When he finished writing the letter, I encouraged him to hand-deliver it (assuring him that no, he could not just drop in on their doorstep and run back home — that it would be better to face the issue head-on and with respect). I watched from our front porch as he crossed the street and made his way down to their house. What I saw next brought tears to my eyes.

I watched from afar as my regretful 8-year-old, shoulders slumped and head down, handed both parents (who had happened to be out in their front yard at the time) his note, how they both bent down to eye level with my son. The father patted his back, the mother gently hugged him while words I’ll never know passed between the three of them. I watched as my son’s body relaxed and I could tell from that distance that he was crying tears of regret and relief. He walked back to me, tears streaming down his face.

I hugged him, right there on the front steps, while he cried. “I know how rotten you feel, buddy,” I said. “That feeling you feel right now is regret. It’s good to feel that feeling because you made a mistake and hurt someone you care about. That feeling is there as a reminder for you to try your hardest not to do that again. You feel that feeling because you are so good and you have such a big, kind heart.”

I told him a story about when I had done something similar as a child: how I had written a note that wasn’t very nice about a friend, and how she found that note, and all of the repercussions of my actions. “It was very brave of you to face your mistake and try to make it right. I am so, so proud of you.”

It would have been easy to shrug off such a small indiscretion, to apologize to the parents on his behalf and just talk to my son about it in private; after all, he was just a kid who wrote a silly untruth in chalk. But the gift of accountability, the opportunity for an important lesson, was not lost on me in that moment, and I would have been a fool to let it slip by unaddressed. The gift was also to our friends, an acknowledgment that they were important to us, vital members of our village.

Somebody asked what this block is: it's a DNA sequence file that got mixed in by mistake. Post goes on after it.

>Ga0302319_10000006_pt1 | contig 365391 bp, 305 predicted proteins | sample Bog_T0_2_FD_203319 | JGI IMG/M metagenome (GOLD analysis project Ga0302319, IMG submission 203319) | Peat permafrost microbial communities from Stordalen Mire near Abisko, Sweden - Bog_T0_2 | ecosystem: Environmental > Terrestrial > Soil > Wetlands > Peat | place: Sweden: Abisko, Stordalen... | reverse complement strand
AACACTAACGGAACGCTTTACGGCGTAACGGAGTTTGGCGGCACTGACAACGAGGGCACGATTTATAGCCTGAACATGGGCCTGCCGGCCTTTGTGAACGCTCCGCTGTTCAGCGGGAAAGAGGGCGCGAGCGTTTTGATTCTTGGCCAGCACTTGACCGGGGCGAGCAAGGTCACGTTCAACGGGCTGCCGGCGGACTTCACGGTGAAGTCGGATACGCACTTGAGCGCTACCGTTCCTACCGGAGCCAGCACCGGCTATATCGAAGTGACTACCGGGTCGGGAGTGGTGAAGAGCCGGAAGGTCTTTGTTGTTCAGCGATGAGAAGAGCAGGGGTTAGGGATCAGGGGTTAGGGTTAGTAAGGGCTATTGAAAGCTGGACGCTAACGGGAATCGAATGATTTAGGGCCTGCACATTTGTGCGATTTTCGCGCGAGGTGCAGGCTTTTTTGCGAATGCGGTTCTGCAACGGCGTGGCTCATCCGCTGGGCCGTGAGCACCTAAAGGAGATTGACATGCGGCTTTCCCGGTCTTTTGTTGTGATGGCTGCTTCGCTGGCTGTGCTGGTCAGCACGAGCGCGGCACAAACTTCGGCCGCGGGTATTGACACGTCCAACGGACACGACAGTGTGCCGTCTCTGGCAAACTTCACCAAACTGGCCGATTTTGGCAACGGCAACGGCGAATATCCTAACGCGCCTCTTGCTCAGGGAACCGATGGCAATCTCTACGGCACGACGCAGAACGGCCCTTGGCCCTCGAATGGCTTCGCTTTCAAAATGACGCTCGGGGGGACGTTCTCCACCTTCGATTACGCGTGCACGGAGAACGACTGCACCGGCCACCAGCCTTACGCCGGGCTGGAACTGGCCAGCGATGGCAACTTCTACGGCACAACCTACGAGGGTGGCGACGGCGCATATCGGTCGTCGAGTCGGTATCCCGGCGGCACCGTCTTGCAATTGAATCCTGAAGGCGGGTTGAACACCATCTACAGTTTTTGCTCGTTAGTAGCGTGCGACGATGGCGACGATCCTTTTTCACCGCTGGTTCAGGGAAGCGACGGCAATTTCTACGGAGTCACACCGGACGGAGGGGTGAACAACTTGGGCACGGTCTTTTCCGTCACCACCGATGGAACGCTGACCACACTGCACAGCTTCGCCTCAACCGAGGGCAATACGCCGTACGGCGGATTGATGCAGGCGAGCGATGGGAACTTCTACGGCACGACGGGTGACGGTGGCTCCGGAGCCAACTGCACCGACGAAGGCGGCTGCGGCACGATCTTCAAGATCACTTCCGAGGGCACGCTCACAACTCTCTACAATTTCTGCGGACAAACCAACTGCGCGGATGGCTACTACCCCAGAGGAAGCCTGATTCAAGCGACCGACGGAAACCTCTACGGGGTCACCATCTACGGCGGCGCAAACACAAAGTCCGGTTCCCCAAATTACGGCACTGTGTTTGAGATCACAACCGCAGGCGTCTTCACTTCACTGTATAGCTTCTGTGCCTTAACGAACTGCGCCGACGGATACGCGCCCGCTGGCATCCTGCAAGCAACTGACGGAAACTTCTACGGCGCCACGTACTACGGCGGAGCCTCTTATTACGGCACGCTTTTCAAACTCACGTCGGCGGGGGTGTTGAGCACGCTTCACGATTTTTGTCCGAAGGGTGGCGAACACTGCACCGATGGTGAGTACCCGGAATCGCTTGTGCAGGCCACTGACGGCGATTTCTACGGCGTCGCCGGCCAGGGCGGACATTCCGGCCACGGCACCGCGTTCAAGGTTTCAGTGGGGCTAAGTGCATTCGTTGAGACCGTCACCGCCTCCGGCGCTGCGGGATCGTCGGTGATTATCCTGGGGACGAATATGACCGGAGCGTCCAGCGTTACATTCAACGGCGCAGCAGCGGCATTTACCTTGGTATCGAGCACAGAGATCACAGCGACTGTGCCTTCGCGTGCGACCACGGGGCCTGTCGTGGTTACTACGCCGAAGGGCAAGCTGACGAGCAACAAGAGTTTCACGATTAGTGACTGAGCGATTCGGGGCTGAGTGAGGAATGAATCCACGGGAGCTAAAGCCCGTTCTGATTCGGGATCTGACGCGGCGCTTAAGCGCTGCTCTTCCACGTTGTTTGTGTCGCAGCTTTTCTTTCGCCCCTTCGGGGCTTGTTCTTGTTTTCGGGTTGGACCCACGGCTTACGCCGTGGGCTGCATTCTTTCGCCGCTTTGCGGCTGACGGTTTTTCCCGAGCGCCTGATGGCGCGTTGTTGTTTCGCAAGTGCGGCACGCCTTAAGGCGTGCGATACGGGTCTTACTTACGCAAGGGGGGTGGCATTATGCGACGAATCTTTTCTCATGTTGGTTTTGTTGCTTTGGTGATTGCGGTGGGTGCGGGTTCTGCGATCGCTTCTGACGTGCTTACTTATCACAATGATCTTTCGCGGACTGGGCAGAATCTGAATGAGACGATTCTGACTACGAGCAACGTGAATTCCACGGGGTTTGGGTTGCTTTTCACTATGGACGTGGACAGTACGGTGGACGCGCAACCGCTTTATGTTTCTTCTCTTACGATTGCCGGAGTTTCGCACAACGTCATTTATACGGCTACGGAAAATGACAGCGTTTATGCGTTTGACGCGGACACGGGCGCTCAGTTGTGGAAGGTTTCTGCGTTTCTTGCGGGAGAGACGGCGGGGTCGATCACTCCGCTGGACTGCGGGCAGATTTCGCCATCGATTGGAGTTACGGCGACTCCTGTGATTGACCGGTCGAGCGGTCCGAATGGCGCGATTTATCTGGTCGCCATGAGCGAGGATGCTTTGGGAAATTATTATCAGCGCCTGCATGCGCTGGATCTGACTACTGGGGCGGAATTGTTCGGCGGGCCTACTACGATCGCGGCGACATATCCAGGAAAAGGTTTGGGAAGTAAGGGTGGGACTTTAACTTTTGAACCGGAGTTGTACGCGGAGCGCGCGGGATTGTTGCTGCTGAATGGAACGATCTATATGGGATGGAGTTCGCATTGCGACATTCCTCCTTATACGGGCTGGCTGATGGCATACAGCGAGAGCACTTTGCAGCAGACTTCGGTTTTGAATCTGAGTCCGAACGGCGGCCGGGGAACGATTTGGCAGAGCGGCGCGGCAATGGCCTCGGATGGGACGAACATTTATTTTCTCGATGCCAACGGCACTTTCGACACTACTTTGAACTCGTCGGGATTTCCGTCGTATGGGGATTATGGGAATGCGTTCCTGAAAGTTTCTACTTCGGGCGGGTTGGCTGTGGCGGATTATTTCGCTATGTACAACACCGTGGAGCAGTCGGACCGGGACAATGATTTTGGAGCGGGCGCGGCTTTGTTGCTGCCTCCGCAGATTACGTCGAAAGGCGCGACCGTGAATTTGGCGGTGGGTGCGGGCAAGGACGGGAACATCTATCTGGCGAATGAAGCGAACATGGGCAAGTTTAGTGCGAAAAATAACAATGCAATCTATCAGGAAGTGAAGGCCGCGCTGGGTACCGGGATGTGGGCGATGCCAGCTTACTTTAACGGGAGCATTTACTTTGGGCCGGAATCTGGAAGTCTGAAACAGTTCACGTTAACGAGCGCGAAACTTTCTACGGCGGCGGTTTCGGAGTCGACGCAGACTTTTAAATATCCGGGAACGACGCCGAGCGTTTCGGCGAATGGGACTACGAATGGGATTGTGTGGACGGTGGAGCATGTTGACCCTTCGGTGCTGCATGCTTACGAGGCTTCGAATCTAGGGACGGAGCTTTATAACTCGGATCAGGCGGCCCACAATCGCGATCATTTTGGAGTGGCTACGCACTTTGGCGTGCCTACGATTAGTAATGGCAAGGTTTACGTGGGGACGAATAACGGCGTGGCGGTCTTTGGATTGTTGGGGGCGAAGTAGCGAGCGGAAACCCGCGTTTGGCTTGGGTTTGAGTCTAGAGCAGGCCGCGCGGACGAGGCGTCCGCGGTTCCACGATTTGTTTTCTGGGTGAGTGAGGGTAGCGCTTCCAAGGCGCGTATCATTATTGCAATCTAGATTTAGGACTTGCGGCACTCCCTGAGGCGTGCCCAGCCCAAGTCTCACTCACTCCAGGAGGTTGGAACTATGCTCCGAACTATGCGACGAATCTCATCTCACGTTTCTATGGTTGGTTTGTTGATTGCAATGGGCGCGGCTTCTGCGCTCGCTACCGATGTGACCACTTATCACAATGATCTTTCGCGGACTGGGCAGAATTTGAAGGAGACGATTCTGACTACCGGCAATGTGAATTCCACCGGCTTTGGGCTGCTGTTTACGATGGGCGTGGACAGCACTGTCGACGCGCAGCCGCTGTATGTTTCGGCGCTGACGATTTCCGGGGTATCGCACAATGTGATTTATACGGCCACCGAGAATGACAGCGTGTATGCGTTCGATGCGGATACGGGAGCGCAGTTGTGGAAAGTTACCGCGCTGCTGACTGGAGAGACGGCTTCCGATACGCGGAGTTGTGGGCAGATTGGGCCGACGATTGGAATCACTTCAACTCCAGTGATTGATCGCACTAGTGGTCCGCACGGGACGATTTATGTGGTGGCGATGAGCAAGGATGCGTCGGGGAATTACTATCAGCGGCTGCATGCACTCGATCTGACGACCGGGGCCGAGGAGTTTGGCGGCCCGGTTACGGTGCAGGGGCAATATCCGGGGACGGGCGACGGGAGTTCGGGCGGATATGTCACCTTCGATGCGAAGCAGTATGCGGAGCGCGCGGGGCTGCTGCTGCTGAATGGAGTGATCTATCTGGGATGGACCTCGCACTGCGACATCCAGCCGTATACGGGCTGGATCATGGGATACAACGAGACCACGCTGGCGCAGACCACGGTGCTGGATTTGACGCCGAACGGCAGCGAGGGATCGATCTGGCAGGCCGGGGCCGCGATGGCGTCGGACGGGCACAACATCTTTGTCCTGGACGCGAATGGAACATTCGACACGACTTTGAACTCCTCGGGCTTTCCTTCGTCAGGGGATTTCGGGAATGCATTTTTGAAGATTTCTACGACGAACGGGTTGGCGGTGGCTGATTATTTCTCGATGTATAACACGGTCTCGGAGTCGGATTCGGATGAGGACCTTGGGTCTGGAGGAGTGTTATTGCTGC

My son recently brought up this incident that had happened so long ago in his mind when he related it to something that had happened at school between friends. “Remember when I wrote that note about Macy? If I hadn’t apologized, it would have been so different. I’m glad I did that.” I had no idea that the incident was still in his mind, but it had a huge impact on his understanding of conflict and relationships.

If we value raising our children to be kind, conscientious, thoughtful humans, we must hold them accountable for how they make others feel and the importance of their actions. A small discussion can go a long way in helping them understand their effect on others. Conversely, helping our children understand this can be quite empowering and eye-opening to a young child; if his actions affect others, imagine how wonderful he can make another feel. That is the true gift.

Lauren Knight is a frequent contributor to On Parenting. Her blog is Crumb Bums.